Discontentment. It starts tiny, like a small mosquito bite. The itch is distracting but you can live with it. Then it swells. So you apply an ointment, but now you can't ignore the uncomfortable feeling. The swelling continues, disrupting your sleep, causing you to toss and turn at night until, restless, you stumble out of bed and down an antihistamine. Finally, blissful sleep arrives. Peace. Serenity.
I've been searching for that peace lately. Something to take the edge off this restless feeling that somehow my life has entered a state of limbo. Social media feeds circulate headlines from my friends: "I'm pregnant!" "We bought a house!" "I got the job!" Headlines in black and white stain the screen and leave me searching for my next big thing. I look up from the screen and wonder, when did I enter a routine? When did I lose that excitement and state of anticipation?
At times, the itch is gone. I look around at my apartment, with such a glow of pride. I've made it a home. Books line the shelves, warm tones wrap around my husband and I in a comforting embrace and I jump at the chance to bake and cook. My job is fun; I work at a tea emporium, introducing customers to the wonder of loose leaf tea, encouraging them to slow down and enjoy the ceremony. I enjoy the Friday night dates, going out or staying in, I enjoy a night that is all our own. I enjoy my life, but then the itch creeps back, leaving me hollow, haunted as if something is missing.
The opening scene of P.S. I Love You epitomizes this haunting feeling.
Holly and Gerry are arguing about not being ready to have a baby. They
live in a five story, four floor walk up in New York City and Holly has a job
that makes her cranky. She doesn't feel ready for a baby but she would
like to have one, someday, but "you've got to have a plan" she explains. "I see people buying bigger apartments and having babies. I get so afraid that our life is never going to start." Her confession of fear unleashes tears that leak onto my cheeks. Then Gerry whispers back, "We are already in our life, baby. It's started. This is it."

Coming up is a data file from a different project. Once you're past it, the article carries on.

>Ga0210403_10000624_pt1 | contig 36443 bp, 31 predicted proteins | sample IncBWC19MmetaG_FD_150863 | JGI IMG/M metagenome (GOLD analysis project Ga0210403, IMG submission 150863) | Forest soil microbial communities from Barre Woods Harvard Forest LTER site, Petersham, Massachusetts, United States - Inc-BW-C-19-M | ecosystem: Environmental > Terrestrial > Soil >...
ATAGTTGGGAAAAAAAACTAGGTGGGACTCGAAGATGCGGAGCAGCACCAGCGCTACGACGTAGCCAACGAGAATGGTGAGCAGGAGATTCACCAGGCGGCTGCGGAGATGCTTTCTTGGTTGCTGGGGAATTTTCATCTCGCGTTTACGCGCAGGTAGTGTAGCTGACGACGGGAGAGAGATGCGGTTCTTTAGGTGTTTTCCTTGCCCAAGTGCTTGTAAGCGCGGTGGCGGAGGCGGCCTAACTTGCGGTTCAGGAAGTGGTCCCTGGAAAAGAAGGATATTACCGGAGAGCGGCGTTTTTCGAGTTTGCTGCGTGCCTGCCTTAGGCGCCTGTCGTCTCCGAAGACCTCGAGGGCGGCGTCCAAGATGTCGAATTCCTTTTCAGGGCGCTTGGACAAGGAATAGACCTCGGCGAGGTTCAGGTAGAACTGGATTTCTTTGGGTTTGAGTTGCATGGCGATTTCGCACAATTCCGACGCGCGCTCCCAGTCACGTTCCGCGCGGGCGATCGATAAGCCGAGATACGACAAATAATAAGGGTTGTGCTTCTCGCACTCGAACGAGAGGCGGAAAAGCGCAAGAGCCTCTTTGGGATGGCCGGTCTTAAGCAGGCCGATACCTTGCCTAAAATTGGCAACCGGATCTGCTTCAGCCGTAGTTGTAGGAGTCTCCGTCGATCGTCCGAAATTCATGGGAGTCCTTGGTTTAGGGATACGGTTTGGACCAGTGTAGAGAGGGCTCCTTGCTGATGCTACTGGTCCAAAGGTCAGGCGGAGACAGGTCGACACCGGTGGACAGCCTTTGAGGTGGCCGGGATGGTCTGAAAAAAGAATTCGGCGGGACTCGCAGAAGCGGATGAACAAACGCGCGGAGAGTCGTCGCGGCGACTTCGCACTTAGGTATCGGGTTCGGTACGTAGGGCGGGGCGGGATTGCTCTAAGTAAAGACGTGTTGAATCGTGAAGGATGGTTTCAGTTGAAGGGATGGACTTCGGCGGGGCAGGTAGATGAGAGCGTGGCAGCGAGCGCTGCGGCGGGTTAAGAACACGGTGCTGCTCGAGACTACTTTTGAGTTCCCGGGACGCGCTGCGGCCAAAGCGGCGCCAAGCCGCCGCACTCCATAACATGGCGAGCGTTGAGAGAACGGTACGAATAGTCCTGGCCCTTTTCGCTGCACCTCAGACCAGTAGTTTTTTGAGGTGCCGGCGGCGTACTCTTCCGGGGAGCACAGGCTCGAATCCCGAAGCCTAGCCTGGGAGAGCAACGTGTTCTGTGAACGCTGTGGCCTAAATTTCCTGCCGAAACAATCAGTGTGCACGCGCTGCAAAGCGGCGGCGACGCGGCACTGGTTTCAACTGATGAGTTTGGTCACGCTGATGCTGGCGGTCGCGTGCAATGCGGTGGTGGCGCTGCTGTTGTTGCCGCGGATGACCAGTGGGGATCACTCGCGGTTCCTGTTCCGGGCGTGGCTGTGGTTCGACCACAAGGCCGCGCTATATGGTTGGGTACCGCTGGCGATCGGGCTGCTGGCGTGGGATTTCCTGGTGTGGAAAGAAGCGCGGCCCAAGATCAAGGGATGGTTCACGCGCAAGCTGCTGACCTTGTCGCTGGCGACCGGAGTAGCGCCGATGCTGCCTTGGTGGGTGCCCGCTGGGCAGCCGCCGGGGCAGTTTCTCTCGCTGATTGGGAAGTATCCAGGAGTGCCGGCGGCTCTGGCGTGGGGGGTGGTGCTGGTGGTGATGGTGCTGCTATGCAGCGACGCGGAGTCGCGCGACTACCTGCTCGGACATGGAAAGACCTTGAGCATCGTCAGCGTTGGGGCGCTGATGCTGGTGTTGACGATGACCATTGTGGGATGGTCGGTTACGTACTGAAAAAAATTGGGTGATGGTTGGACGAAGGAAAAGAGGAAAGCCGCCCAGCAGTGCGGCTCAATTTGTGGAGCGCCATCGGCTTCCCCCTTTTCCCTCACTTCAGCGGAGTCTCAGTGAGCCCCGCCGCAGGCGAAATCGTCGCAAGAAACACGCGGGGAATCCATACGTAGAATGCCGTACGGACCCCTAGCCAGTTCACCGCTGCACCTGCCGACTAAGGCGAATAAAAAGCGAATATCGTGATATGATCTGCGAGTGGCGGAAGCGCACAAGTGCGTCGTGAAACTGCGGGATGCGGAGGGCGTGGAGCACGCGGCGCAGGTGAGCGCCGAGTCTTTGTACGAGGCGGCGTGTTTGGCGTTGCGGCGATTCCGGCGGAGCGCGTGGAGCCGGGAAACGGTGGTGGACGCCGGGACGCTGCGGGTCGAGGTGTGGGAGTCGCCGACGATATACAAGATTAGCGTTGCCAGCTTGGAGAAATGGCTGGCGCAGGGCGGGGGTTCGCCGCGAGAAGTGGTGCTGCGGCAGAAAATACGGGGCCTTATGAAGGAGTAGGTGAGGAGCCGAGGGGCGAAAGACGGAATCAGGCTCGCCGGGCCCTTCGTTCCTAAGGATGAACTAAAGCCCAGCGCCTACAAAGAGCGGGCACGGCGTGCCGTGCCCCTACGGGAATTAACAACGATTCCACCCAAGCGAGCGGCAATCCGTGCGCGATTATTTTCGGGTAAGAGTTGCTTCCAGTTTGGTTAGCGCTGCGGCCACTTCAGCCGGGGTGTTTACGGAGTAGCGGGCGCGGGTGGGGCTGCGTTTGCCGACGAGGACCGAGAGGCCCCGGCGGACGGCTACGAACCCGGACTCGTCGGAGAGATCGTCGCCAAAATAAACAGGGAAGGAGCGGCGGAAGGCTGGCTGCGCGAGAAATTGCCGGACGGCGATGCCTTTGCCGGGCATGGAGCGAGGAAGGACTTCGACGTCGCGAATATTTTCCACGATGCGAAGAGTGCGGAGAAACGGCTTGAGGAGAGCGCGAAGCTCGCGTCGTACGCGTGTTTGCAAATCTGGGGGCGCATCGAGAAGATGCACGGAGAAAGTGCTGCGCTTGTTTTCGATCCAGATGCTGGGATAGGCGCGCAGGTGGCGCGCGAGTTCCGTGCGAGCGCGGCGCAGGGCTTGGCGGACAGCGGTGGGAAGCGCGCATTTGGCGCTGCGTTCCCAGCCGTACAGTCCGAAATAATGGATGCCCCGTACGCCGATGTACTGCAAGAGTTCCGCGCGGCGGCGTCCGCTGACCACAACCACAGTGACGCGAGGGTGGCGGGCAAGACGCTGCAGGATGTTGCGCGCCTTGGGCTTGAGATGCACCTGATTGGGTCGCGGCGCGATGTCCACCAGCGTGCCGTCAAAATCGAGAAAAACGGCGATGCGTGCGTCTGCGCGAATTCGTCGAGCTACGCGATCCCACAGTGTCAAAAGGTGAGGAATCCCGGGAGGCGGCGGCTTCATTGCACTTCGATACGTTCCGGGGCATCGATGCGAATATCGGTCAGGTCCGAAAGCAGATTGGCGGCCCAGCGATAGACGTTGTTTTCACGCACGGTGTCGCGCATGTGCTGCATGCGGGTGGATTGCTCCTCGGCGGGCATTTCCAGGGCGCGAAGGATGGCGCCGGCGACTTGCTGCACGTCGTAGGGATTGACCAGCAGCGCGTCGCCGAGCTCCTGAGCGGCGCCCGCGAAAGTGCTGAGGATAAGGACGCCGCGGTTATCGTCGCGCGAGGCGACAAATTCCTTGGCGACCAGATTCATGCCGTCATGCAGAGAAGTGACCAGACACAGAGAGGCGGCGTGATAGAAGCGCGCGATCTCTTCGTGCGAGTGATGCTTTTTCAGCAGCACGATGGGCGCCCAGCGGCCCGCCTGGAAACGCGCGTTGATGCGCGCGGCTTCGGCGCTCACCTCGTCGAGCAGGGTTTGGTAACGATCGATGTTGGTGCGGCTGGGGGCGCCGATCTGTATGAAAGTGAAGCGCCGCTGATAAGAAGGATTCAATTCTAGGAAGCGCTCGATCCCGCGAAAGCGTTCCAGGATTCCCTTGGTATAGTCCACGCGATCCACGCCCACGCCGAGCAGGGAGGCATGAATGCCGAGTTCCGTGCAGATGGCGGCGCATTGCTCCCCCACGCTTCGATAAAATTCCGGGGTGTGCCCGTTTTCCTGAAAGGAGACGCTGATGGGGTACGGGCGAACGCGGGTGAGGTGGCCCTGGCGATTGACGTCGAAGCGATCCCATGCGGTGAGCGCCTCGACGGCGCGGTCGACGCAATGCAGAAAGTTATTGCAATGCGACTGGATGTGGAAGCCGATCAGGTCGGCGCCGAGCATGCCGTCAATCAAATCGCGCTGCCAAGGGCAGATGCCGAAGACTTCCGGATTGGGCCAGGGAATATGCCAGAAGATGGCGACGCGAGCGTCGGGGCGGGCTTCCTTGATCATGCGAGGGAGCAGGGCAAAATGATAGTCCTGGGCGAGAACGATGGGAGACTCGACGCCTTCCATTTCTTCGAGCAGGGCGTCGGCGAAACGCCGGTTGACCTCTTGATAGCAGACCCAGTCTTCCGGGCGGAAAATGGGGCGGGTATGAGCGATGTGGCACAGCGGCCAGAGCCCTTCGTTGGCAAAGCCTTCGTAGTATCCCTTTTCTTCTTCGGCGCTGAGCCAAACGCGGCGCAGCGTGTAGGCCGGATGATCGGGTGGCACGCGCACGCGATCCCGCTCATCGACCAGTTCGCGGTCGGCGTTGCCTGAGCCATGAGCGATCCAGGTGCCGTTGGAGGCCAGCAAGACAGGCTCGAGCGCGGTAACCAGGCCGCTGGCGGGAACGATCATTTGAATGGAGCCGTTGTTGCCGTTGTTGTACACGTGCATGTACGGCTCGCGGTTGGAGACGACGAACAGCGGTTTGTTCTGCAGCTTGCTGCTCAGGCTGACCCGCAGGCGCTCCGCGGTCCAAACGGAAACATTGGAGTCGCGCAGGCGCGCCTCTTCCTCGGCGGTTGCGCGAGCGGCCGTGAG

I want to believe those words. "This is it." A statement not of resignation but of action and excitement, seizing the moment and living in it, as if today was the last day of my life. But.... how do you enjoy a third page story when you are surrounded by everyone's highlights and headlines? How do you ignore the itch and not aggravate the bite by scratching at it? How do you let the grief heal? The grief of it's not my time to have a baby. The grief of, I'm on a journey, or I don't know what I want to do with the rest of my life. How do you stop and enjoy the NOW?
I don't have a clear cut answer. I know it takes looking, peering through the thick mist of "not now" and "what if" to capture the beauty of "what I have."
What I have, is a husband who loves me and works tirelessly to graduate with a PHD. I have two ornery cats who fill every day with laughter at their antics and sweet displays of affection. I have a job filled with people who are not just co-workers, but are friends; friends I know, that if I allowed myself, would be there if I needed them despite our differences. I have friends who invite me to coffee and lunch dates. And I have family, who support and love me even when I fear I will disappoint them in some way.
Some days that bite flares and that mist is so thick I cannot see past it; it consumes my thoughts and feelings. But just like I know relief comes to the bite, so I also know that sun is beyond the mist. Today that mist may not break, but the sun exists. I hold tightly to the promise and truth that the sun exists. Let it shine and break through this current darkness.